N. K. Jemisin
In trying to track down how Nora and I first met, I ran across two emails from 2009.
First, she emailed me to thank me for writing a blurb for her (fabulous) debut novel, The Hundred Thousand Kingdoms (“the provocative and exciting debut novel by a writer whose work I hope to be reading for a long time to come,” a comment I enthusiastically stand by).
Four months later I emailed her to ask if by any chance she would be willing to beta read an early draft of Cold Magic, and she kindly was. The critique she gave exemplifies a lot about her: She cut me no slack because she simply assumed I was up for the truth.
Her writing on science fiction and fantasy, entertainment, race, and politics has made a powerful impression in the field, first on LiveJournal and later on her own blog and in other online venues. In the USA, it is never a simple or safe act to speak openly and honestly about culture and history, and even less simple or safe to do so when you are a black woman. As a writer of both non-fiction and fiction in multiple forms, Nora consistently and persistently speaks truth. She hasn’t been “shy about offering suggestions for change,” as she said in her Guest of Honor Speech at Australian convention Continuum in 2013, where she discussed how “it is time that we all recognized the real history of this genre, and acknowledged the breadth and diversity of its contributors.” She doesn’t have the luxury of ignoring hostile attacks or pretending that racism and sexism do not exist, and I want to express my own great appreciation of how vital it is to the field and for every one of us that Nora is willing to keep putting herself out there and calling out the bigotry in the field we love. She shouldn’t have to, but she does. It takes courage and stubbornness and brilliance, all of which she possesses in abundance.
Every time she writes that “everyone who dreams is capable of participating in these genres” (WisCon Guest of Honor speech, 2014), she holds up a lamp that acts as a beacon to bring more writers and artists and readers and professionals into a field that, to truly fulfill its promise, needs to be actually as universally vast as the claims made for its vision and scope. Of course most of us know her best for her fiction. She started publishing short fiction in 2004. Her excellent debut novel came out in 2010 and won the 2011 Locus Award for Best First Novel as well as the Romantic Times Reviewers’ Choice Award; it was also nominated for the Hugo, Nebula, Crawford, Gemmell, Tiptree, and World Fantasy awards. Say that five times fast. Her sixth novel, The Fifth Season, is due in August 2015, and is one of the most eagerly awaited releases of the year.
For me one of the striking elements of Nora’s fiction is its insistence on unfolding the human condition in a way that demands we consider humanity in all its worst, and best, aspects. Hers is a complex vision that doesn’t trade in easy answers. She reminds the reader that people are complicated, flawed, and inconsistent, that they make mistakes and compound them and maybe, possibly, try to redeem themselves. She sees both cruelty and love as possibilities, and her work always digs at the deep connections that, for better or worse, link people together.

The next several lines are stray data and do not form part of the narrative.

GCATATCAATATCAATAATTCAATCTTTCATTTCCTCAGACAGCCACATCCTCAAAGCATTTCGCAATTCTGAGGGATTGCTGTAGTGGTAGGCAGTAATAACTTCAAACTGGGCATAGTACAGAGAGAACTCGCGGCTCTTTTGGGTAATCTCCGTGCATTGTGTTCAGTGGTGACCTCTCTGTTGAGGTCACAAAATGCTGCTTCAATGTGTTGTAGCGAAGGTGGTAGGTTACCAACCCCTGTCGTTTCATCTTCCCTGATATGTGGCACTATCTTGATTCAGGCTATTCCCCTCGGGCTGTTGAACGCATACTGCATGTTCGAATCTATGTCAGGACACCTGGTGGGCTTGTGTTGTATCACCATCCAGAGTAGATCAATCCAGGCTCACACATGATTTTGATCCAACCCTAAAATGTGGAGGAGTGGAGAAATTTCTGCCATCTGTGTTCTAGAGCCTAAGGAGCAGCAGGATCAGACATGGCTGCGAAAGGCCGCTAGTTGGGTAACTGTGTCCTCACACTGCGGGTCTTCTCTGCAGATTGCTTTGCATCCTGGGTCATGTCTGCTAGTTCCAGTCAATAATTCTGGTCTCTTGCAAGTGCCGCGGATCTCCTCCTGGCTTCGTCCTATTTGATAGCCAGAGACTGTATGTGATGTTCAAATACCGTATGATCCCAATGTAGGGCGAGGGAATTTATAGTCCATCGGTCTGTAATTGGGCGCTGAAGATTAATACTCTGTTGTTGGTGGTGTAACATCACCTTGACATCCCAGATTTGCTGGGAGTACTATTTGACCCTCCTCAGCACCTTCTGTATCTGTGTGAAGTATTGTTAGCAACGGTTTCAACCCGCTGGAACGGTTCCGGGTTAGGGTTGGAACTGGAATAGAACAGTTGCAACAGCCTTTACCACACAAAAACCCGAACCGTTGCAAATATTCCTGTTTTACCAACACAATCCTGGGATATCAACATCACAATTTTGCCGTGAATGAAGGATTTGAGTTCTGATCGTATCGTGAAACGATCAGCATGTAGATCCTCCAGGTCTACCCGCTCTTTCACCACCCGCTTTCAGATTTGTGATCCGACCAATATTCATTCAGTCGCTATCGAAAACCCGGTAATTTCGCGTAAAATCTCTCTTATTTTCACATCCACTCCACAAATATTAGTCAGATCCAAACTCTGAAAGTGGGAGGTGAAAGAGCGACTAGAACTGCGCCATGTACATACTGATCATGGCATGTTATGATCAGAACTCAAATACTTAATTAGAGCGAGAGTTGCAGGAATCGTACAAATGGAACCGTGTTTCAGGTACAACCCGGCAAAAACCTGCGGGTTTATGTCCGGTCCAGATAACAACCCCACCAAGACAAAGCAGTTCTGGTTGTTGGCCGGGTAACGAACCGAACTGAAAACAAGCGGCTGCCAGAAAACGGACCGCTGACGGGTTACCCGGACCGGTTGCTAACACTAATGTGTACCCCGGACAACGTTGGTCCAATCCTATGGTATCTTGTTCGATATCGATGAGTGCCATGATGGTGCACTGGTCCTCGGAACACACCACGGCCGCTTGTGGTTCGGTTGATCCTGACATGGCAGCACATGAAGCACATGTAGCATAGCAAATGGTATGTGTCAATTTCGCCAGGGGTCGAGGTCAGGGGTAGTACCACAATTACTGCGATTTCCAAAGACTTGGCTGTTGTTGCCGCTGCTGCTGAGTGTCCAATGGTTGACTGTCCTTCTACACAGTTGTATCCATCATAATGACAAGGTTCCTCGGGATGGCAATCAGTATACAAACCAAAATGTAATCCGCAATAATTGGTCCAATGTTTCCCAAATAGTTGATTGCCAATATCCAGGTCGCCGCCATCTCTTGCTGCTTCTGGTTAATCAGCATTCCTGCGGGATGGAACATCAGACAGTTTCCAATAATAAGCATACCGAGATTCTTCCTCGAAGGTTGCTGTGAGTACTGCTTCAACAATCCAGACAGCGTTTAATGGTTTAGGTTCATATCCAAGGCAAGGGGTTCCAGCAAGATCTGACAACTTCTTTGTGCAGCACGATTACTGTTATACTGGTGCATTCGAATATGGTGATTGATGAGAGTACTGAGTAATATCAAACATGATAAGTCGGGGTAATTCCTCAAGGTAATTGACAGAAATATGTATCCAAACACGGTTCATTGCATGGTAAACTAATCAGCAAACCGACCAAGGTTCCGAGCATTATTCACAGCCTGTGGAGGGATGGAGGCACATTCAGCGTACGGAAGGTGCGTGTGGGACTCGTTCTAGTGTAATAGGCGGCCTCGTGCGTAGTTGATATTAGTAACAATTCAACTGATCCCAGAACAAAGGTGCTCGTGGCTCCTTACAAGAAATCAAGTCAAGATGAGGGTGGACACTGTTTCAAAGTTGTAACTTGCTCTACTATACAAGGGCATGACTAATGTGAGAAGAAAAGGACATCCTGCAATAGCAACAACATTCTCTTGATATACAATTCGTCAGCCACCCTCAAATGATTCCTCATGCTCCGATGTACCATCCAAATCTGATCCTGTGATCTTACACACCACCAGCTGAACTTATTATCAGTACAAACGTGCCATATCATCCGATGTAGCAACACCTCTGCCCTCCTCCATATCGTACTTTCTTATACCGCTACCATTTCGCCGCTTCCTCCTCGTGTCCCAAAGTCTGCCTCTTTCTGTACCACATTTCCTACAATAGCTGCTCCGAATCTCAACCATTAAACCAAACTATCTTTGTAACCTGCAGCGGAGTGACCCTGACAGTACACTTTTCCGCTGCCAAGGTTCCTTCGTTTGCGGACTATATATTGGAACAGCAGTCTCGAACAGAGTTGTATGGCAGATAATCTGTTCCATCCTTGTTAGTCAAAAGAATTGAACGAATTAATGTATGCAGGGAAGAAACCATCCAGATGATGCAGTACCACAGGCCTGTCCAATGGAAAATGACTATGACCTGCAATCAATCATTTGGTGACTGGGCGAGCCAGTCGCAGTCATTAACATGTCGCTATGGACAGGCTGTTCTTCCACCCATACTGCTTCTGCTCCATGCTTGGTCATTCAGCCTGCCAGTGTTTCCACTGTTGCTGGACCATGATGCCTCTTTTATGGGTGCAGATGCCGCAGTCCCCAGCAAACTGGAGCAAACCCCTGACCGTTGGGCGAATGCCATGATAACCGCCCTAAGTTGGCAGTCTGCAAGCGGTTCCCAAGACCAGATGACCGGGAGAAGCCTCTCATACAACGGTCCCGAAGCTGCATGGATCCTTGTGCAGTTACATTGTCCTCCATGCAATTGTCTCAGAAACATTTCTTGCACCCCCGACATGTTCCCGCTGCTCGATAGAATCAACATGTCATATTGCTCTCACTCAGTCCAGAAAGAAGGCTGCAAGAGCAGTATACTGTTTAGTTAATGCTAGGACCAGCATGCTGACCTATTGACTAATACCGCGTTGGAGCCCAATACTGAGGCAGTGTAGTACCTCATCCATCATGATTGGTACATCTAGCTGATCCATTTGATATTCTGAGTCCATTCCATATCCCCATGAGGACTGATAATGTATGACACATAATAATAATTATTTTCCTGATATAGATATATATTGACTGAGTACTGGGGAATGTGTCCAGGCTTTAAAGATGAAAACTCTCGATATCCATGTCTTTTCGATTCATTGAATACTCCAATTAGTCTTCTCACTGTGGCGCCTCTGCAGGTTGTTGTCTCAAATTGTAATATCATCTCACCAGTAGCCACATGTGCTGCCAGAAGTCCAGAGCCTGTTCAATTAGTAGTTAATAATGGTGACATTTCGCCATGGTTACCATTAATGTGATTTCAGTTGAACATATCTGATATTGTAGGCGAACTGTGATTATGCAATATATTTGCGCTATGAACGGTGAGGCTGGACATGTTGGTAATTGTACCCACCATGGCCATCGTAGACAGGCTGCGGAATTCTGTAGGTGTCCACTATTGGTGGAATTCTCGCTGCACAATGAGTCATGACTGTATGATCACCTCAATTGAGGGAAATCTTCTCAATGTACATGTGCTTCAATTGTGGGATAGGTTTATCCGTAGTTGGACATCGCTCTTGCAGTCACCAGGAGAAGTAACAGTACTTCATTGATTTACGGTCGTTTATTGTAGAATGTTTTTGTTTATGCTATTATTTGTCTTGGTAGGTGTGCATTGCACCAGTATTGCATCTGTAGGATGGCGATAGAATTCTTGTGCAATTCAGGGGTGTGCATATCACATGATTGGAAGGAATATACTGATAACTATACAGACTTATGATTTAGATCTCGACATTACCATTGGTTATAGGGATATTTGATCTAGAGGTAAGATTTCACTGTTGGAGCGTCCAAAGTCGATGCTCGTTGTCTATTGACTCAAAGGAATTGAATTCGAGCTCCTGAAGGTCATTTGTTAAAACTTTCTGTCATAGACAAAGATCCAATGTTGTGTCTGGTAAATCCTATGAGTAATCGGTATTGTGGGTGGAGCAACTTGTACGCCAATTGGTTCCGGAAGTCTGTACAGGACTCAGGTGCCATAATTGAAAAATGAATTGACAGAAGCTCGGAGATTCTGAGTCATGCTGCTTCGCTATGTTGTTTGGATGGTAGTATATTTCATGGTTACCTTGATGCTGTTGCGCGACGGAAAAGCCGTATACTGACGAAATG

She is also adept at voice. Her first person writing truly creates the personality of the speaker; none of her first person narratives could ever be mistaken for any of the others because they are each so distinct both in language use and in how and what they convey about the individual telling the story. Her third person prose has gorgeous descriptive language and the ability to shock and delight in equal measure.
Nora and I met in actual person at World Fantasy Convention in San Jose in the Fall of 2009. I vividly recall going to her reading; the room was packed, and the space breathed a palpable excitement as she read an excerpt from her forthcoming debut. Her command of voice, the way she uses language to evoke personality and setting, has a strength that makes her writer’s voice unmistakable and unforgettable.
Many of our subsequent meetings have taken place over food and/or drinks: a Scandinavian restaurant in Manhattan, a Brooklyn hipster joint, her launch party for the novel Kingdom of Gods, complete with the game Twister (the main character being a trickster/ child god, natch) and mixed drinks appropriate to a “Sleepover of the Gods” themed pajama party, like the Rummy Bear (White rum, blue Curacao, lemon juice, simple syrup, with gummy bear garnish).
However I have a special personal fondness for the visit she made to the Big Island of Hawaii to do research for The Fifth Season. I flew over for the day from Oahu, and we drove around the Big Island seeing Akaka Falls, Waipio Valley, an ancient Hawaiian heiau (temple), and (of course) eating and drinking. All that day we carried on an extended conversation about women in genre, a discussion we afterward kept encouraging ourselves to try to recapture in a joint blog post which we never had time to write. We touched on a little of it in our joint Rocket Talk podcast discussion with Justin Landon, at Tor.com.
Here’s the thing about Nora: She has a lot of important things to say, and I for one will never get tired of listening to and reading her.
Kate Elliott is the author of multiple SF/F novels, including Cold Magic, Spirit Gate, King’s Dragon, and Jaran. She lives in Hawaii where, for fun, she paddles outrigger canoes.